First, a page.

Home Introduction Dandy roll


Whilst the paper mash [pulp] is still wet it has to dry during a transport lying on endless moving strip made of copper, bronze [now synthetic fibres]: the so-called wire, forming a felted mass of fibres. [7]

The water leaks out of the pulp through tiny holes in this wire. Depending on the texture of the wire, the wire will leave a fine pattern in the paper surface. The so-called wire-marking. Following drainage on the wire, the paper web is transported past the dandy roll [a cylinder that has the pattern of the watermark stitched to it], and many more drying and improving the surface devices.

The side where the wire-marking can be found is called the wire side, the opposite side the felt side. The felt side is the better side to print on, and therefor the gummed side of the stamp used to be the wire side.

Before 1940 the wire had been woven in such a way that the texture was symmetrical both horizontally and vertically. The so-called plain weave or tabby. The resulting wire-marking, the print of the wire into the paper, is known by philatelists as wove paper. In the late thirties a new method of wire weaving was introduced, no longer giving a symmetrical pattern. This is called twill. Whereas the wove makes the impression of diagonal lines only, this new type of wire-marking shows at first sight fine horizontal lines, but if you turn the paper 45 degrees in its own plane 2 sets of diagonal lines pop up depending on which way you turn it, clockwise or anti-clockwise.

The horizontal lines resemble the old laid paper but be aware, it is not! The term laid paper should only be used in the context of hand-made paper. We are dealing here with machine-made paper.

The direction of paper can be derived from the longitudinal axis of the lozenges [diamond-shapes] in the woven paper. On examining the fibres of the paper you might see that they show a preference in one particular direction, the direction of paper. The axis of curling papers is also always along the direction of paper. This preference is best seen on the wire side, on the felt side the fibres will be distributed more at random. The felt side is normally not as rough as the wire side.

In the 1970's more complex weaving methods had been introduced, also made possible by the use of synthetic fibres. The two main categories of wire-markings however remain those that at first sight, no turnings, give either symmetrical diagonal lines or a horizontal/vertical pattern.


wove, diagonal lines at an angle of -60, +60 degrees respectively; no watermark
I + watermark
horizontal lines predominant, in turning the paper in its own plane two or more sets of diagonal lines pop up; no watermark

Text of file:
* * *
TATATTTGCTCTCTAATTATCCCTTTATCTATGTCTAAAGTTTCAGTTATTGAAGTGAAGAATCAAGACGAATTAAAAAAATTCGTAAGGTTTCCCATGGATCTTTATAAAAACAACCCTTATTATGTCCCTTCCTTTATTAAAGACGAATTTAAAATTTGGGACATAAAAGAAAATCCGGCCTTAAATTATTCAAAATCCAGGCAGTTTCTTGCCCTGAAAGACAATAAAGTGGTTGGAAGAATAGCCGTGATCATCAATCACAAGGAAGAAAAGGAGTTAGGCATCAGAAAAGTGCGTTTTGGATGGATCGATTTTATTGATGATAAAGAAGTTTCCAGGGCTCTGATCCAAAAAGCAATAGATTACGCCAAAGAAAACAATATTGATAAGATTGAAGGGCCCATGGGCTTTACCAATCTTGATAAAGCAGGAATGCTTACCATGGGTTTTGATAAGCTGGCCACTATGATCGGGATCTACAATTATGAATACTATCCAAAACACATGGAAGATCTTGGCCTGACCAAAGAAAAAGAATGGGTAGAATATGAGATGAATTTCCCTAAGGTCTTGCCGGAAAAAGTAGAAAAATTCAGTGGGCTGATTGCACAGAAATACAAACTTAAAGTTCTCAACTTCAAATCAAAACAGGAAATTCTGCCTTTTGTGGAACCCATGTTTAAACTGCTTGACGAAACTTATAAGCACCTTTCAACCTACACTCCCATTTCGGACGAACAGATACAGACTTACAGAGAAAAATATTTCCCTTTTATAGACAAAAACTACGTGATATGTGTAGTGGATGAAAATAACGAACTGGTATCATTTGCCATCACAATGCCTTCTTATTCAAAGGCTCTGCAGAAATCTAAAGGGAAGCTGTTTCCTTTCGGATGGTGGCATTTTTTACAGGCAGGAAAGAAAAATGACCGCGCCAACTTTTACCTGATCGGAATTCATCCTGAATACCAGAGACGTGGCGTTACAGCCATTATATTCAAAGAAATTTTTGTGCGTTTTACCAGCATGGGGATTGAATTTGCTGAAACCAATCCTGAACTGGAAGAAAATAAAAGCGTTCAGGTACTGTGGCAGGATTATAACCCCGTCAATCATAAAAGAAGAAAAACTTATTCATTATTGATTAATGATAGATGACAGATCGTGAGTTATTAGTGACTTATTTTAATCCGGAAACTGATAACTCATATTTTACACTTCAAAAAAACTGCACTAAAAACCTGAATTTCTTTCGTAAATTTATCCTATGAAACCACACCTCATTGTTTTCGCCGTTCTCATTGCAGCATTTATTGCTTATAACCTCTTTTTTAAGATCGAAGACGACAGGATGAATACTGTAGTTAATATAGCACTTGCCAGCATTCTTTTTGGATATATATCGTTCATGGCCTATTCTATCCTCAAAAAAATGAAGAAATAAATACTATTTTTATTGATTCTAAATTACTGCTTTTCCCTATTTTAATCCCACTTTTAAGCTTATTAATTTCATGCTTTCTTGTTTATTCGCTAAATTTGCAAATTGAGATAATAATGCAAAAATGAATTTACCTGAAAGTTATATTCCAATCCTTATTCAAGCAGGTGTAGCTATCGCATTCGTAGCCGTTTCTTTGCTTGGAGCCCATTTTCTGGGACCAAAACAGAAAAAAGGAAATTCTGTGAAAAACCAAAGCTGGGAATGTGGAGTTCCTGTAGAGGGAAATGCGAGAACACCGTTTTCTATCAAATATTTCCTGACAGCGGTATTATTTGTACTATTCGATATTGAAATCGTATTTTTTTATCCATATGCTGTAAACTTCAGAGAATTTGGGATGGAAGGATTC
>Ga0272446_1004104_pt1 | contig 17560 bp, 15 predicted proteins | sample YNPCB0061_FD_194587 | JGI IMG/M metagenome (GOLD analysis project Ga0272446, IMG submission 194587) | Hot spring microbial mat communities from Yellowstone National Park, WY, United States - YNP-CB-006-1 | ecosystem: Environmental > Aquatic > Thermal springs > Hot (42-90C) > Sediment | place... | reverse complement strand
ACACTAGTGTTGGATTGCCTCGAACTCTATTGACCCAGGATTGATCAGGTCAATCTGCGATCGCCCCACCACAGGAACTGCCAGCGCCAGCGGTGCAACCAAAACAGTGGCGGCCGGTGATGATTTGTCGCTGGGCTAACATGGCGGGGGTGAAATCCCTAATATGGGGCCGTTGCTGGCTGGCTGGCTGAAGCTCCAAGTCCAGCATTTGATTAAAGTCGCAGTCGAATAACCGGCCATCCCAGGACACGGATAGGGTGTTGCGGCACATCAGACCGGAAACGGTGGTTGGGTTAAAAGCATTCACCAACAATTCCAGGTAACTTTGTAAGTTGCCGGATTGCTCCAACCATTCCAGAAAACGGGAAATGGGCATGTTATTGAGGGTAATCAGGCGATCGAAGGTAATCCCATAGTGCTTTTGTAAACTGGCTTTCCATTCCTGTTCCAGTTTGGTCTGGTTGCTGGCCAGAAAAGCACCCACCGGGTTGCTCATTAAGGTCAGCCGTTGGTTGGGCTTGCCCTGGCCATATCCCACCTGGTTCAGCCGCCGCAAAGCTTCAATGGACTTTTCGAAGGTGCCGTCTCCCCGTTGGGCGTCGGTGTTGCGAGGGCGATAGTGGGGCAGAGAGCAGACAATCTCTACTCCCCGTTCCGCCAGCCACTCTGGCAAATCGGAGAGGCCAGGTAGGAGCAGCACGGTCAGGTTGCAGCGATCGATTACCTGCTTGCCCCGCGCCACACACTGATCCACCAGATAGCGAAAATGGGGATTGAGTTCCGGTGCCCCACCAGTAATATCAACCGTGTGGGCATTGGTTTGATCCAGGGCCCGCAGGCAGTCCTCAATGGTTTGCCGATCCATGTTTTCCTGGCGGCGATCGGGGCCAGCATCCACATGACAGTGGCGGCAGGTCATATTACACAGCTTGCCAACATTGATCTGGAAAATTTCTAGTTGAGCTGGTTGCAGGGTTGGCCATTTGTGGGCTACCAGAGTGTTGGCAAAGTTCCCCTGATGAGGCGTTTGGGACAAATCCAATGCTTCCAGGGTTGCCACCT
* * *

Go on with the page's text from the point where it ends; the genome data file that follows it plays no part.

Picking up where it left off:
III + watermark

A subdivision of III and IV can be made:

  • III/IVb = diagonal lines at an angle of -60, and + 70
  • III/IVd = diagonal lines at an angle of -70, and + 60


All angles relative to the horizontal lines as horizon, and the vertical axis as the direction of paper.

I/II        III/IV b   III/IV d

x-x-x-x-x   x--x--x    --x--x-
-x-x-x-x-   -x--x--    -x--x--
x-x-x-x-x   --x--x-    x--x--x
-x-x-x-x-   x--x--x    --x--x-
x-x-x-x-x   -x--x--    -x--x--
-x-x-x-x-   --x--x-    x--x--x

Uncoated stamp paper usually had the wire-marking on the gummed side. This is not strange for the wire-markings used to be rather uneven and unfit for printing. The introduction of coated papers changed the situation. The uneven, wire-marked side of the paper could be filled and flattened by the coating substance. Printing on the coated side could mean printing on the wire side as well but not necessarily.

Establishing whether the gummed side of the stamp has the wire-markings or not can be quite difficult. The best way to do it is to have sufficient strong light shine on the surface of the paper at an angle of 45 degrees and than turning the stamp slowly clockwise [or the other way around] not changing the plane the stamp is in. The above mentioned diagonal lines of 60 [rather wide apart] or 70 [rather tight] should become visible. When they do become visible you have the wire-markings on top. In the case of thin paper this method may be tricky as the wire-markings influence the other side as well!!

To keep the stamp against a strong light source usually makes it possible to see the horizontal/vertical [and after turning the diagonal] lines but not to establish which side is the wire side and which the felt side.

Copyright © Rein Bakhuizen van den Brink
Last updated on 15 mei 2010

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